The Focus is Acceptance



I read a news story this week that saddened me, but unfortunately, it didn’t really surprise me.

It was about how our country has never been more polarized. The article also reported that those who label themselves as Democrat or Republican focus more on what they hate about the other, than on what is positive about their respective affiliations.


That kind of negativity, anger, division and divisiveness is what led me to become an Independent a few years ago. I wanted out of that closed mindset. Out of the angry back and forth. Out of seeing the “other” as the enemy.

That choice led me to instead focus my thoughts on what I was for, not against. It led me to search my soul and shift my focus onto the pillars that I believe in and the values that I admire (compassion, empathy, collaboration, consciousness, care, kindness, and love being just a few).

It also allowed me to surround myself with people whose aspirations are positive, forward-thinking and unifying. I’ve moved away from people who complain non-stop and toward those who espouse positive views of others and who challenge themselves to come up with solutions to make our country stronger.

Today, I consciously choose to be in conversation with others who are asking us all to be kinder, less judgmental, more open-minded, and more accepting (individuals like my friends Brian Grazer and Glennon Doyle Melton, who share their voices exclusively with you today).

The truth is, we can all be less judgmental and more accepting. We can do better at accepting our differences and accepting those who may not look like us or think like us, but who are still good, kind, loving and able people. (Our Architect of Change of the Week Gordon Hartman is one individual who is helping lead us in this direction.)

Over the years, I have worked in unison with Democrats and Republicans. I have met good men and women in both parties who are united in the belief that we can be more socially compassionate, environmentally conscious, fiscally responsible and be accepting of our shared humanity.

Let’s be real: labels divide us and lead us to assumptions about the other. Assumptions lead to judgments, which in turn make it harder to accept what is. Accepting what is requires presence and focus.

Now, let me be honest. Acceptance has been somewhat challenging for me because I’m one of those people who in the past just assumed that if I worked hard enough at something, I could get it to work like I imagined. How arrogant of me.

But then a friend said to me, “You know, Maria, there is your business, there’s the other person’s business, and then there is God’s business.  Whenever you are in someone else’s business—God included—you are in the wrong business.”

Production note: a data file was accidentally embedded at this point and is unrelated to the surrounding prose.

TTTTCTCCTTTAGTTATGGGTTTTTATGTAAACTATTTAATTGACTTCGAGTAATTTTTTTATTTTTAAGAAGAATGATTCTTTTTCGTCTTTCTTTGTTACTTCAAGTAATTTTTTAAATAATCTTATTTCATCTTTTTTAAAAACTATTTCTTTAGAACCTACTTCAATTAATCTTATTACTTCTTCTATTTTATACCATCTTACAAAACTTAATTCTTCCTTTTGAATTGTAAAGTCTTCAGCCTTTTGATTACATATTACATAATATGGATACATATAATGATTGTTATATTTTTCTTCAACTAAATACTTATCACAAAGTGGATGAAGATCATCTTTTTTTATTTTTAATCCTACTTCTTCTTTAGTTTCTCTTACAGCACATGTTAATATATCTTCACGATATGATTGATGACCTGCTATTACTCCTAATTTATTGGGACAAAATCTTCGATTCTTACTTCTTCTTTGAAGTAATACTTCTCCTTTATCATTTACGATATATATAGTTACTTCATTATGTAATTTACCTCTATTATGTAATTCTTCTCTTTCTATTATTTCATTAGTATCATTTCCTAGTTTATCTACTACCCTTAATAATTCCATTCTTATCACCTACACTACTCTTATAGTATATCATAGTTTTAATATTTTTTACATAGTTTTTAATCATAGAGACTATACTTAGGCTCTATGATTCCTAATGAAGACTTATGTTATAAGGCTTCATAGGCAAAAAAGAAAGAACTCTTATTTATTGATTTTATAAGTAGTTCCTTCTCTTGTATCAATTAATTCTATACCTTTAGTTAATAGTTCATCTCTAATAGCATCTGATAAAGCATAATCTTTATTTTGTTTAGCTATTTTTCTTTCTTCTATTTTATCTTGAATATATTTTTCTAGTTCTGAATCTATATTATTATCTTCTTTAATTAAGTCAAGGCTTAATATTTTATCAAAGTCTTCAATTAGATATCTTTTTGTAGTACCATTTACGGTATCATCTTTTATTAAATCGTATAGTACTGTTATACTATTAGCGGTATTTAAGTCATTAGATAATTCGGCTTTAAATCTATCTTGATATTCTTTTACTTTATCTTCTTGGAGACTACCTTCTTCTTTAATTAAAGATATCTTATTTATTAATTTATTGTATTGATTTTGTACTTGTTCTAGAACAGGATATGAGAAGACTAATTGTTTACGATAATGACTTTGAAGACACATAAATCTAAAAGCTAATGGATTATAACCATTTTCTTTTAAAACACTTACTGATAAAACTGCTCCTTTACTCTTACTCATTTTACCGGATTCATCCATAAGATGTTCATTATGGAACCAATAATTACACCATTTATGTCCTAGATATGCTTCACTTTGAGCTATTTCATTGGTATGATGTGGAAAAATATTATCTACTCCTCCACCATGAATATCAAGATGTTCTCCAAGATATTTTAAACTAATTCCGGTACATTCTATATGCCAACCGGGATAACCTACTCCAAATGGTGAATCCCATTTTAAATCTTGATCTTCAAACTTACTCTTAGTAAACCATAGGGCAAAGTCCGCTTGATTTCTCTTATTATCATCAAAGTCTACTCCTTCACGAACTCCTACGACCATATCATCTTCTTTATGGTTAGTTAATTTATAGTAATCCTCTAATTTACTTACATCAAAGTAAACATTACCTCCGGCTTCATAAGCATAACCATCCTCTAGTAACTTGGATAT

Letting go of other people’s business and accepting what is has turned out to be a huge relief for me. It’s also given me more time! I’ve also learned that just because we accept something as it is, it doesn’t mean we have to let go of our hope or our aspirations for ourselves.

There are quite a few things in my own life that I don’t like (I’m not going to tell you), but I accept them as they are today. But, I’m also focused on aspiring to do better and I’m hopeful about what’s to come. I’m hopeful not just about my own life, but the life of our country. (Yes, I really am!)

I accept that we are divided. I accept that the two-party system is divisive. I accept that the mainstream media and other media can and must do better. But, I don’t believe we have to stay as-is.

Imagine if we all became Independents. Imagine if we all dropped the assumptions about the “other.” Imagine if we got out of minding other people’s business and used all that mental energy to focus on how we can be kinder, more loving, more compassionate, and more inclusive.

Imagine if we used our mental energy to focus on conversations that brought us together (thank you, Janet Mock), and focused on issues that we could agree on.

Imagine the world that way, and then start building it—conversation by conversation, idea by idea, thought by thought, issue by issue. Maybe start by thinking about the idea of shared national service. It would give us all a common experience and a common commitment to something larger than ourselves, like our country.

In any event, that’s what I’m thinking of doing this summer because I refuse to accept that “what is” is the best we can do. Acceptance and aspiration can lead us out of what is and into a more accepting and unified nation.



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